United States Nuclear Regulatory Commission - Protecting People and the Environment

Communication Plan Key Messages

These key messages represent the collective views of workshop participants and may not represent the final regulatory position of the NRC.
  • The rulemaking will not alter the waste classification of depleted uranium.

  • There is a need for interim guidance to be issued by the NRC for use by disposal facility operators and Agreement State regulators during the period before the rulemaking becomes final.

  • The technical parameters for the site-specific analysis should be specified in the rule language, which would provide uniformity in the technical approaches used by the Agreement States and their disposal facility licensees and allow more alignment across the disposal sites.  The NRC will also publish regulatory guidance on implementation to help ensure more uniformity.

  • DU is currently Class A waste by default since it contains radionuclides not specified listed in Table 1 and Table 2 of 10 CFR 61.55.

  • It is prudent not to define the term "significant quantity" of depleted uranium in the regulation, as the performance assessment would determine the amount of waste appropriate for disposal.

  • General agreement among stakeholders not to define the term "unique waste streams" during the initial rulemaking was expressed, as the performance assessment would determine the amount of waste appropriate for disposal.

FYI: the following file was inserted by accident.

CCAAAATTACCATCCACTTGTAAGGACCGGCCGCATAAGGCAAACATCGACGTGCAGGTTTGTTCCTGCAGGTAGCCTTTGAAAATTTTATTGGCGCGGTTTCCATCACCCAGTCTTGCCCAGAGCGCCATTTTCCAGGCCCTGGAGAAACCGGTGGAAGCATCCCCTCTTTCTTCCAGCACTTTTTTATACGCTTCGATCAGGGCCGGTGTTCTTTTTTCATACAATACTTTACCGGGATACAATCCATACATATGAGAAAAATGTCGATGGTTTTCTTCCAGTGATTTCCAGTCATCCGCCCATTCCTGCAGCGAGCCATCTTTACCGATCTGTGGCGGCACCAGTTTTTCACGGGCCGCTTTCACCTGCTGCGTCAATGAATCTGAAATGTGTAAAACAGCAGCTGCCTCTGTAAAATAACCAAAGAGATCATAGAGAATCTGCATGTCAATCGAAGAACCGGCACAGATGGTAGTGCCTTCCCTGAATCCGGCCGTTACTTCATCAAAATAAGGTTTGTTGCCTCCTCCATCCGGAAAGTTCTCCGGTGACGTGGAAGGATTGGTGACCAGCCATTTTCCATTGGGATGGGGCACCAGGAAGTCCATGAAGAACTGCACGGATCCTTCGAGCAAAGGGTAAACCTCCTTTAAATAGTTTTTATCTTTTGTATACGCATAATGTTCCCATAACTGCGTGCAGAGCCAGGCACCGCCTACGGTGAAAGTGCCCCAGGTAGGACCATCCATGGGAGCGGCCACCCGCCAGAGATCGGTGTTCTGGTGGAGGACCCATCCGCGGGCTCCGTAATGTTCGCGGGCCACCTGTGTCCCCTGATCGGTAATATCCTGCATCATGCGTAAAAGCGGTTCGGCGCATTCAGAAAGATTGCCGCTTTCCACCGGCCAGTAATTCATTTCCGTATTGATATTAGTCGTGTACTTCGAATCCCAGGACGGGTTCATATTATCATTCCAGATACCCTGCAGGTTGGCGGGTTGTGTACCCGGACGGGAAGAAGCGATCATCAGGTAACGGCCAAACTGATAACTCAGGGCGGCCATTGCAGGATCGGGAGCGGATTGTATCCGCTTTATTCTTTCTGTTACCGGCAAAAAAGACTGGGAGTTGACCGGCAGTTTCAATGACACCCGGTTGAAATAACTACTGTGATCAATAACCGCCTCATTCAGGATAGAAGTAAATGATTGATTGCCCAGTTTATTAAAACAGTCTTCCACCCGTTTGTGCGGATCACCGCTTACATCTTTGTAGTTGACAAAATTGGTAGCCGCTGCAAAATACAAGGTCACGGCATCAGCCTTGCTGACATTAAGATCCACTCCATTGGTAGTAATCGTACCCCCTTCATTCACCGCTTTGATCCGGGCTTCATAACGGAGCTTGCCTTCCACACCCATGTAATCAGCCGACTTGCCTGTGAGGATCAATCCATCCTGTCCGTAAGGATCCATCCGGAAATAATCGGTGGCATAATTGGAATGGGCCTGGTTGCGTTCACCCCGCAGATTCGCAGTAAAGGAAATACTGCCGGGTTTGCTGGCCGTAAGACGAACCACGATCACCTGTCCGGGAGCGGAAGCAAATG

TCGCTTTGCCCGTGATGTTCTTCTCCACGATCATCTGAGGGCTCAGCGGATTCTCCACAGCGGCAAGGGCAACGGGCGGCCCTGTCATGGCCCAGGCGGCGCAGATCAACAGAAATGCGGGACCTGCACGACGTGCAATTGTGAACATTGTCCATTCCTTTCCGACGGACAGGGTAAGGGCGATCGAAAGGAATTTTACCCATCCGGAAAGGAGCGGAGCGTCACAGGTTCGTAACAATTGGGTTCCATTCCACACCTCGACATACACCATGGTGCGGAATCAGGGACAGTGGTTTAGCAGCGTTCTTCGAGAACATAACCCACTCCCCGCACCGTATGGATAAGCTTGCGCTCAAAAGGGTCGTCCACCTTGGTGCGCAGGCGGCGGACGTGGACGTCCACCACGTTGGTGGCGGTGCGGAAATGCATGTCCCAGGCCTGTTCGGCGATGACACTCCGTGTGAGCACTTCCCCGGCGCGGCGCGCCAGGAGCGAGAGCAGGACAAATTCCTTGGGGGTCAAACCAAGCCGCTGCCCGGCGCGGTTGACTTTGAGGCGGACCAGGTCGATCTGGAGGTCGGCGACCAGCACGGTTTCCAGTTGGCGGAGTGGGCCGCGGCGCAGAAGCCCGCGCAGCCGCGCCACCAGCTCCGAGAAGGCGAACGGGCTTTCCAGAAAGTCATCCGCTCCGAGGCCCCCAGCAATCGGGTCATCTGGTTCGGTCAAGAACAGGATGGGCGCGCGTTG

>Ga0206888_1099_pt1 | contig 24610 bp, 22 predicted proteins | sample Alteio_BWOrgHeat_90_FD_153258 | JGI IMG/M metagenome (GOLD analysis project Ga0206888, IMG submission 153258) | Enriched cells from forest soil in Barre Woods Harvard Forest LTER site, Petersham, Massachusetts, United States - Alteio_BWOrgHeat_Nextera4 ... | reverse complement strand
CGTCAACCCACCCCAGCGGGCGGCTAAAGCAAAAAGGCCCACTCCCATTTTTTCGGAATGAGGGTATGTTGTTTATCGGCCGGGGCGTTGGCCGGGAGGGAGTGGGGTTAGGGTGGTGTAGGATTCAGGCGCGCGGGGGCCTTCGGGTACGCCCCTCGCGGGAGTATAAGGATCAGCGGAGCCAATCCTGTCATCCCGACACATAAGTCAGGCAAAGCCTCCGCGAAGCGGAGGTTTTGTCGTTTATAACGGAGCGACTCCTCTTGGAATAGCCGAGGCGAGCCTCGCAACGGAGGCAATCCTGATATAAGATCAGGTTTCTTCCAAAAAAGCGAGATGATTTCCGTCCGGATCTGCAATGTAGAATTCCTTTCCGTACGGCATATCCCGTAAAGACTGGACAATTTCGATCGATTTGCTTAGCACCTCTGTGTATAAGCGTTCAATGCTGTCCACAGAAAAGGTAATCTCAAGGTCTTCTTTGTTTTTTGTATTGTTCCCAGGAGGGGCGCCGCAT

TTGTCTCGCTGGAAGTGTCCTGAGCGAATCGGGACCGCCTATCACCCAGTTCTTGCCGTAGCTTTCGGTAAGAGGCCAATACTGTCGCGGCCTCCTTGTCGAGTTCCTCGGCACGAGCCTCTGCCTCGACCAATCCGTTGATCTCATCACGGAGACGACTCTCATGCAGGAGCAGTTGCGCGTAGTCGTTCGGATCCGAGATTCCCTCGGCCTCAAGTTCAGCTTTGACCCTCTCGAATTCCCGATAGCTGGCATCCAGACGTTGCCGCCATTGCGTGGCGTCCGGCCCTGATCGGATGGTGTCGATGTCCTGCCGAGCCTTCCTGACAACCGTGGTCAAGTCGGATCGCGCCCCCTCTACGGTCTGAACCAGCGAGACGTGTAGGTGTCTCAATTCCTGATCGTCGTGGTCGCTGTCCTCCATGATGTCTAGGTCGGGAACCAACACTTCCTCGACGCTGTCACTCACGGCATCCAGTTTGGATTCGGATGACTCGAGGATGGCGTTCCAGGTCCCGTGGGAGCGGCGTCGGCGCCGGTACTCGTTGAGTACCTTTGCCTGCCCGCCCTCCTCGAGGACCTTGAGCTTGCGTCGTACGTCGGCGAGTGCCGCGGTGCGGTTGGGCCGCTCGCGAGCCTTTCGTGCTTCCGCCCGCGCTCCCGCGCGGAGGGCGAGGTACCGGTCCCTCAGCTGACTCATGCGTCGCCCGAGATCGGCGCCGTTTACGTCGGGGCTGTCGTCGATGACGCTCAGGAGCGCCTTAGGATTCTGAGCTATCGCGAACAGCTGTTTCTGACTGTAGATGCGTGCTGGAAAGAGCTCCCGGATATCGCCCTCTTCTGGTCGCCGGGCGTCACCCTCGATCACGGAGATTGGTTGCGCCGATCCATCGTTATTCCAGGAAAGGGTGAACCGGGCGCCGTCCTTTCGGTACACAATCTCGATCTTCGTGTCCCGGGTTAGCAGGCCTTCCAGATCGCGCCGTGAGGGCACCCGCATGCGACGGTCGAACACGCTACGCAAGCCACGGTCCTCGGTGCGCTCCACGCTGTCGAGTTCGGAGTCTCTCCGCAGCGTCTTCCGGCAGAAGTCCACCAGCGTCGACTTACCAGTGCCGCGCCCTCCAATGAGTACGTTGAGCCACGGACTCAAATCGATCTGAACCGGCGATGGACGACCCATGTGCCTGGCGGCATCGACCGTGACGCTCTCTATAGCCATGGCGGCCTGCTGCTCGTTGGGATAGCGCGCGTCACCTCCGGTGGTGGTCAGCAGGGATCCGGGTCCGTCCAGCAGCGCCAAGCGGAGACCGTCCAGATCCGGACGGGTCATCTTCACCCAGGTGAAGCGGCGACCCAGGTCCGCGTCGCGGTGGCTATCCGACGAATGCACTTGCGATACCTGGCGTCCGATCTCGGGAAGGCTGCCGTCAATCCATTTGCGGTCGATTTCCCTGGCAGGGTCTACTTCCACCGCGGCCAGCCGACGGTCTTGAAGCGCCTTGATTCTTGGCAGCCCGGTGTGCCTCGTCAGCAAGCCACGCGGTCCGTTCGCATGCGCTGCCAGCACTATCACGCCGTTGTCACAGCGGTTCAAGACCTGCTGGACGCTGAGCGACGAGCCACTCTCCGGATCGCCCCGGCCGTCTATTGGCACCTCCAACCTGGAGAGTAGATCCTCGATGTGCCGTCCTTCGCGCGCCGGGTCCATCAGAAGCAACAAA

• Large amounts of DU were not analyzed in the final low level waste EIS: the draft of that EIS only considered 17 curies of U-238 or 3 curies of U-235.

  • Technical details of modeling disposal of large amounts of DU that form the basis of the analysis in SECY-08-0147 were discussed.  Limitations of the model include the following: A broad range of climate states were imposed and persisted for the duration of the simulations, climate change was not considered; the clay barrier to radon migration into a home built over or near the disposal area was assumed to stay intact for the duration of the simulations because iw was assumed the facility would be licensed under Part 61 and need to meet the stability requirements.

  • The period of performance should be specified in rule language with other criteria, such as exposure scenarios, specified in guidance.  Development of a numerical value for period of performance needs to balance practical considerations of demonstrating compliance with 10 CFR Subpart C, and the feasibility of modeling longer time periods with high uncertainty.

  • Due to the potential long period of performance, the requirement to perform and update a disposal facility's performance assessment on a periodic basis should be specified in the rule.

  • Because large quantities of depleted uranium may be disposed before NRC completes its rulemaking, it would be prudent for the site operator and state regulator to review the existing site-specific performance assessment.  The performance assessment should consider the key elements of the analysis of depleted uranium disposal the NRC staff identified in SECY-08-0147.

  • Consideration should be made to determine if exposure scenarios should be site specific as opposed to setting the regulatory limit for radon dose for an intruder.

  • Changes to sections of 10 CFR Part 61 (e.g., the performance objectives to specify the inadvertent intruder dose limit) may be necessary and should include more risk and performance based assessments.
Page Last Reviewed/Updated Thursday, March 29, 2012